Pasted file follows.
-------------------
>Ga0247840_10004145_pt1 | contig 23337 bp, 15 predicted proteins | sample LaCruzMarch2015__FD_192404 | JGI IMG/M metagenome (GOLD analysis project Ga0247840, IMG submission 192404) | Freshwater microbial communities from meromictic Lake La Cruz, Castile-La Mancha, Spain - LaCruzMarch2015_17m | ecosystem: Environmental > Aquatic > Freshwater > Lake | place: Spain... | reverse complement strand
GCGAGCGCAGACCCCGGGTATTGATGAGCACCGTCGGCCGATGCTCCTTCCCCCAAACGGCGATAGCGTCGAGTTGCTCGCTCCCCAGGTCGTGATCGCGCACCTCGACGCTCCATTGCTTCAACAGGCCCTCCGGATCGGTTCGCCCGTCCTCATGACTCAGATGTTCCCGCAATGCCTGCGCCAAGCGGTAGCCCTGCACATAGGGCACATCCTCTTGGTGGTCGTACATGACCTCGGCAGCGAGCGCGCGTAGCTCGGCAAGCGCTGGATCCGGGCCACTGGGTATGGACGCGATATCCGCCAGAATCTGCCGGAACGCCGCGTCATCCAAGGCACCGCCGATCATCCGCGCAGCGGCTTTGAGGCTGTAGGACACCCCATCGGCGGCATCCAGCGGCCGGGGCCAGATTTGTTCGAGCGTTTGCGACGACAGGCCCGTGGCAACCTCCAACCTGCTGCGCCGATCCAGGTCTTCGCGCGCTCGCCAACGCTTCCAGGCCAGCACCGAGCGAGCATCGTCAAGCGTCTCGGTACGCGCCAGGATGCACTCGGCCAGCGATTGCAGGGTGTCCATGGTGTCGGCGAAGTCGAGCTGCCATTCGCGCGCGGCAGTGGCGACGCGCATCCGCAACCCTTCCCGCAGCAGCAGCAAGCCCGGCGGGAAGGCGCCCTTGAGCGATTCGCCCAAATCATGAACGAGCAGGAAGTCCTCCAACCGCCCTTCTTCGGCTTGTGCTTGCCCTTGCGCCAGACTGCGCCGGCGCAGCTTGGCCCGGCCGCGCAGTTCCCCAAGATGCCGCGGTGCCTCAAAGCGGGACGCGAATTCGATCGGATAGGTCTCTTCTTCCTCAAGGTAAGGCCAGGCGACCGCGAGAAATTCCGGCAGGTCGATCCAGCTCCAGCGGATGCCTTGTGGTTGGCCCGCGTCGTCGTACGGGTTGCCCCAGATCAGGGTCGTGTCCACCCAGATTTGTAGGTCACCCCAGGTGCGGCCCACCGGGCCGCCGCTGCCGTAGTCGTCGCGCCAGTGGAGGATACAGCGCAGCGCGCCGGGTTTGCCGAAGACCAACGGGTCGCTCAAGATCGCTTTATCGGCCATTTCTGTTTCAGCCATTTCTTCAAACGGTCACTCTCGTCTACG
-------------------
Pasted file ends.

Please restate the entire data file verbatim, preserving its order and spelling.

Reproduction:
>Ga0247840_10004145_pt1 | contig 23337 bp, 15 predicted proteins | sample LaCruzMarch2015__FD_192404 | JGI IMG/M metagenome (GOLD analysis project Ga0247840, IMG submission 192404) | Freshwater microbial communities from meromictic Lake La Cruz, Castile-La Mancha, Spain - LaCruzMarch2015_17m | ecosystem: Environmental > Aquatic > Freshwater > Lake | place: Spain... | reverse complement strand
GCGAGCGCAGACCCCGGGTATTGATGAGCACCGTCGGCCGATGCTCCTTCCCCCAAACGGCGATAGCGTCGAGTTGCTCGCTCCCCAGGTCGTGATCGCGCACCTCGACGCTCCATTGCTTCAACAGGCCCTCCGGATCGGTTCGCCCGTCCTCATGACTCAGATGTTCCCGCAATGCCTGCGCCAAGCGGTAGCCCTGCACATAGGGCACATCCTCTTGGTGGTCGTACATGACCTCGGCAGCGAGCGCGCGTAGCTCGGCAAGCGCTGGATCCGGGCCACTGGGTATGGACGCGATATCCGCCAGAATCTGCCGGAACGCCGCGTCATCCAAGGCACCGCCGATCATCCGCGCAGCGGCTTTGAGGCTGTAGGACACCCCATCGGCGGCATCCAGCGGCCGGGGCCAGATTTGTTCGAGCGTTTGCGACGACAGGCCCGTGGCAACCTCCAACCTGCTGCGCCGATCCAGGTCTTCGCGCGCTCGCCAACGCTTCCAGGCCAGCACCGAGCGAGCATCGTCAAGCGTCTCGGTACGCGCCAGGATGCACTCGGCCAGCGATTGCAGGGTGTCCATGGTGTCGGCGAAGTCGAGCTGCCATTCGCGCGCGGCAGTGGCGACGCGCATCCGCAACCCTTCCCGCAGCAGCAGCAAGCCCGGCGGGAAGGCGCCCTTGAGCGATTCGCCCAAATCATGAACGAGCAGGAAGTCCTCCAACCGCCCTTCTTCGGCTTGTGCTTGCCCTTGCGCCAGACTGCGCCGGCGCAGCTTGGCCCGGCCGCGCAGTTCCCCAAGATGCCGCGGTGCCTCAAAGCGGGACGCGAATTCGATCGGATAGGTCTCTTCTTCCTCAAGGTAAGGCCAGGCGACCGCGAGAAATTCCGGCAGGTCGATCCAGCTCCAGCGGATGCCTTGTGGTTGGCCCGCGTCGTCGTACGGGTTGCCCCAGATCAGGGTCGTGTCCACCCAGATTTGTAGGTCACCCCAGGTGCGGCCCACCGGGCCGCCGCTGCCGTAGTCGTCGCGCCAGTGGAGGATACAGCGCAGCGCGCCGGGTTTGCCGAAGACCAACGGGTCGCTCAAGATCGCTTTATCGGCCATTTCTGTTTCAGCCATTTCTTCAAACGGTCACTCTCGTCTACG